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Bananas, Beaches and Bases: Making Feminist Sense of International Politics

09 Feb 2015
Reviewer Barbara Trojanowska

Women in International Relations: are we still in the kitchen?

Where are the women? Are we still in the kitchen of international politics after over two decades of feminist International Relations (IR) scholarship? Cynthia Enloe revisits these major questions by rewriting probably the most classic feminist IR book first published in 1989: Bananas, Beaches and Bases. Making Feminist Sense of International Politics. Similar to the first edition, in the second Enloe provides in eight substantive chapters a feminist analysis of tourism, nationalism, militarism, diplomacy, food production, multinational garment industries and domestic labour, and how they affect global politics. However, the book has doubled in size from 244 to 461 pages. What has happened in these new pages?

In both editions, Enloe takes the reader for an investigatory journey through women’s lives and experiences of the multilayered politics of the global – be it security, militarism, crisis or development. We are invited to meet differently situated women in terms of class, race or age. For instance, we travel with Mary Kingsley, an adventure girl and explorer from Victorian England. Then, we follow Carmen Miranda, a Hollywood star in the 1940s playing a silly Latin American woman with a fruit-laden hat, and we run into Tess, a Filipino woman employed on a banana plantation in Honduras. In the second edition, we are introduced to women who have only entered IR terrain recently. We listen to Rebakah Havrilla, a former U.S. army sergeant, who spoke about being sexually abused during her deployment in Afghanistan but never reported it, not having faith in her chain of command. We greet Laurie, a middle-class pharmacist living the “double day” in California, and Rosa, Laurie’s domestic servant. We finally meet Sumi Abedin who managed to escape the fire in a garment factory in Dhaka, Bangladesh in 2012 and Shaheena who did not have as much luck and died in another factory collapse in Rana Plaza, Bangladesh in 2013.

Although understanding IR from the perspective(s) of diversely situated women (and men) is crucial for making sense of global politics, these women have a long history of being ‘out of sight’. Not only are they invisible but, perhaps more importantly, they are also denied agency in the sense that they do not define the key ‘problematics’ of IR. In IR scholarship (as well as in ‘the real world’) women tend to be impacted upon rather than being actors in their own right. However, “[t]here is an alternative incentive for delving into international politics,” Enloe argues. A feminist approach is distinctive in three major aspects. Epistemologically, it challenges the traditional understanding of IR knowledge. Methodologically, it involves genuine curiosity that takes women’s lives seriously. And politically, it is driven by emancipatory goals to bring about social change. Ultimately, feminist investigation of how the ideas of masculinity and femininity have formed the lives (and deaths) of all these women exposes unequal, international power relations that are neither essential, nor inevitable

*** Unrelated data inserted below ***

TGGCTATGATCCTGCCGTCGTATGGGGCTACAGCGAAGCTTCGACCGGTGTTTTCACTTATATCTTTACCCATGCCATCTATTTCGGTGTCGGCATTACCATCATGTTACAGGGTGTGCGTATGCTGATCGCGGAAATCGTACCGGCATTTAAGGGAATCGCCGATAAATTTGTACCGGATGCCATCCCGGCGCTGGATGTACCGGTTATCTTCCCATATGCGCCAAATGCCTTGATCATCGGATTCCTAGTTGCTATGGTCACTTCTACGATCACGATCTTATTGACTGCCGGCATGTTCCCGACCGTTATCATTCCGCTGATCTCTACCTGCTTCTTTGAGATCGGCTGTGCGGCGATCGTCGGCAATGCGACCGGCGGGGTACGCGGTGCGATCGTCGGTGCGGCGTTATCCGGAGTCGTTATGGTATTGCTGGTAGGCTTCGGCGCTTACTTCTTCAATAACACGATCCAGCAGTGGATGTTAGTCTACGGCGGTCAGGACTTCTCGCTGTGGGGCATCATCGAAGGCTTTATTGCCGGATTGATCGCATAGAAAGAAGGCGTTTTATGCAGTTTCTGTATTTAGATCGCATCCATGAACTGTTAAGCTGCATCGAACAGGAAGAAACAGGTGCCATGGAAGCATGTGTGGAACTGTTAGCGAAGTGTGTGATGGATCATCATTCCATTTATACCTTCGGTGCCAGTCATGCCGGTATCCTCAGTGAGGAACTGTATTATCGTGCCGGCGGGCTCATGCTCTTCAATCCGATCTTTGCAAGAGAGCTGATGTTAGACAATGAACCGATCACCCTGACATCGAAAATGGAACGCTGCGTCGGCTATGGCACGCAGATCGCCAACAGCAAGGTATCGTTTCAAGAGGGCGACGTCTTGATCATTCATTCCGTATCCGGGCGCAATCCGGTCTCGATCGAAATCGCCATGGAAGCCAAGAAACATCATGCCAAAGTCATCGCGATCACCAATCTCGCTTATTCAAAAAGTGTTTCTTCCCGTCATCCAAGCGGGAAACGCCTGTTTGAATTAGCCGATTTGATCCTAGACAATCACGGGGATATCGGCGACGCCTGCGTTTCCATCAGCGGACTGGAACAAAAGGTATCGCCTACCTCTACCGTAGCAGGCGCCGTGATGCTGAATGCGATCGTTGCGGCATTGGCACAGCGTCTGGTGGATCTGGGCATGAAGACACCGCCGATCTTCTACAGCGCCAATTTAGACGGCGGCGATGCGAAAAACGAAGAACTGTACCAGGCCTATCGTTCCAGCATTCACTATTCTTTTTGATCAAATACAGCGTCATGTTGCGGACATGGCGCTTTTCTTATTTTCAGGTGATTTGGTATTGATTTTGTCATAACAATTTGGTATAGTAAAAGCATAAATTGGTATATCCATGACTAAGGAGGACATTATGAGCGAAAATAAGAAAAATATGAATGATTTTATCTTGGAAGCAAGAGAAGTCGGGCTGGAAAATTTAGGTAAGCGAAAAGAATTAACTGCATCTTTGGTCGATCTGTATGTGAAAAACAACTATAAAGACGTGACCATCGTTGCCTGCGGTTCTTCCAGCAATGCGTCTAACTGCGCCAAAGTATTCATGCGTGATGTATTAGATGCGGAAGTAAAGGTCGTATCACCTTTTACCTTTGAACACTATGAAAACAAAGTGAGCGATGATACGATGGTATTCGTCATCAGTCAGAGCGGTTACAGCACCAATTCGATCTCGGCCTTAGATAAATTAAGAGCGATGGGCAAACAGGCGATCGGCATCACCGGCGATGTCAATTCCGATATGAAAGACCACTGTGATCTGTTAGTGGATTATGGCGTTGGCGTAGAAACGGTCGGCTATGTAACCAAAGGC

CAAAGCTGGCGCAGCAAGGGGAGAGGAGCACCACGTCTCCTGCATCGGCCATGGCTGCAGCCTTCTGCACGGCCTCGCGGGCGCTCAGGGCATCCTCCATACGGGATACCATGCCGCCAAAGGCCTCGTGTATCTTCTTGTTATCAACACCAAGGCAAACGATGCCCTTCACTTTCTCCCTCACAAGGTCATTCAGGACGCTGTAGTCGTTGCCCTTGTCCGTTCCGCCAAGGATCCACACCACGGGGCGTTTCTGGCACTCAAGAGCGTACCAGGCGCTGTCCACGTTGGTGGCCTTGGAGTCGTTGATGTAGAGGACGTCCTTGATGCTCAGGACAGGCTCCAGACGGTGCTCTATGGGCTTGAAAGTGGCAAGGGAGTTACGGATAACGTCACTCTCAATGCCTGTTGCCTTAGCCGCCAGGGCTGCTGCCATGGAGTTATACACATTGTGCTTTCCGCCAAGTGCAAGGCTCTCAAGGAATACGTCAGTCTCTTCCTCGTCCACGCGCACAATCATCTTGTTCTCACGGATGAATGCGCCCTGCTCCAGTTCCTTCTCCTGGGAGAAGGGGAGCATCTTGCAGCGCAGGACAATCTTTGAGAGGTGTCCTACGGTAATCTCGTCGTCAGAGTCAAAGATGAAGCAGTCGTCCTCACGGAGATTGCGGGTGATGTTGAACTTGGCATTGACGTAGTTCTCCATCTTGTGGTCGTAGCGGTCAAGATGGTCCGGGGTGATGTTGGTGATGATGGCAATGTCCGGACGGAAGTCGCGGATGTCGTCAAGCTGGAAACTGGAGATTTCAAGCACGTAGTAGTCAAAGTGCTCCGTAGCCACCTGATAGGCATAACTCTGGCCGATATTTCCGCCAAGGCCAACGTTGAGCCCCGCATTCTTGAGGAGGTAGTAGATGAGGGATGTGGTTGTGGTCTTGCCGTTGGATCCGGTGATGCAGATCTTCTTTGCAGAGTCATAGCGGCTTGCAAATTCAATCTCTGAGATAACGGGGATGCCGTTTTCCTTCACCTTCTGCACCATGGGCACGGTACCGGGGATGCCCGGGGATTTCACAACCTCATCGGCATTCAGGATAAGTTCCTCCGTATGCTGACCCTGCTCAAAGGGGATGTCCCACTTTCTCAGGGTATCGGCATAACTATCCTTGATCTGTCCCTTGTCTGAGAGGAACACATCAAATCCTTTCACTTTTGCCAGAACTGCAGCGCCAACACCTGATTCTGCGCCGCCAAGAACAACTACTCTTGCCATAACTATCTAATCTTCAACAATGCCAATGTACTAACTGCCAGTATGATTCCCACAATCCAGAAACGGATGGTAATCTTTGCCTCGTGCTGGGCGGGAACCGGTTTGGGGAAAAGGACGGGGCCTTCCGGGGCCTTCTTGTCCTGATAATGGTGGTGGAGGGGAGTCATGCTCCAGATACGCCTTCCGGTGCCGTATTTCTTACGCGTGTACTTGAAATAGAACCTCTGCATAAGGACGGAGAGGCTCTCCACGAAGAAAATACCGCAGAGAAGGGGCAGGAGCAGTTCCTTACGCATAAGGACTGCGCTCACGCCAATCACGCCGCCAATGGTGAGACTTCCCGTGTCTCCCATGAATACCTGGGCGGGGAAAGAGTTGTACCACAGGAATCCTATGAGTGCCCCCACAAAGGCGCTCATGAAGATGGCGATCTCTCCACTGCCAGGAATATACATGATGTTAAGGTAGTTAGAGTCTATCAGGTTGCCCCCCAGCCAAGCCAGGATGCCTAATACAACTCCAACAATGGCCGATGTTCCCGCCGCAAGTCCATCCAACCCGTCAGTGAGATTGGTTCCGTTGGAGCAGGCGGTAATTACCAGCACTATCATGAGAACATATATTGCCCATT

For international politics to operate the way it does, the presence (and absence) of women is crucial. While playing different roles, women make the world work. But given the way power relations operate, women can also remake it – and this remains the main argument of Enloe’s book.

Bananas, Beaches and Bases broke IR out of its straightjacket (high politics of hot and cold wars) already in 1989. Enloe provided the solution to the problem of women’s exclusion by remapping the boundaries of IR – specifically showing how the personal is also the international, shaped by as well as effectively shaping global politics. Over the last two decades, women have, indeed, achieved some agency and visibility in IR in the policy realm as well as the scholarly field. Some women, like Hilary Clinton, Michelle Bachelet and Shirin Ebadi, have taken positions of power. The push to open up political spaces has been utilized by women’s transnational organizations, such as Women’s International League for Peace and Freedom, which continue to advocate for gender justice. Violence against women has sparked heated discussions showing how pervasive and harmful it is not only for women but for whole societies. Some stories, like the one of Jyoti Singh Pandey, a twenty-three year old Indian woman student who was gang-raped and murdered on a New Delhi bus, have eventually gone viral, causing a major outrage.

Enloe’s important book is still provocatively political, shamelessly radical and genuinely feminist. But what substantially distinguishes the second edition of Bananas, Beaches and Bases from the first is the level of reflection: while in 1989 Enloe’s ambition was more limited – to include women in IR, now it has become a concrete project starting with an imagined meeting of these diverse women to talk about international politics as experienced and shaped by them – to collectively organize and transform unequal gender power relations.

Professor Cynthia Enloe, Bananas, Beaches and Bases. Making Feminist Sense of International Politics,  University of California Press, 2014.

Review by Barbara Trojanowska, PhD student in International Relations and Politics at Monash University.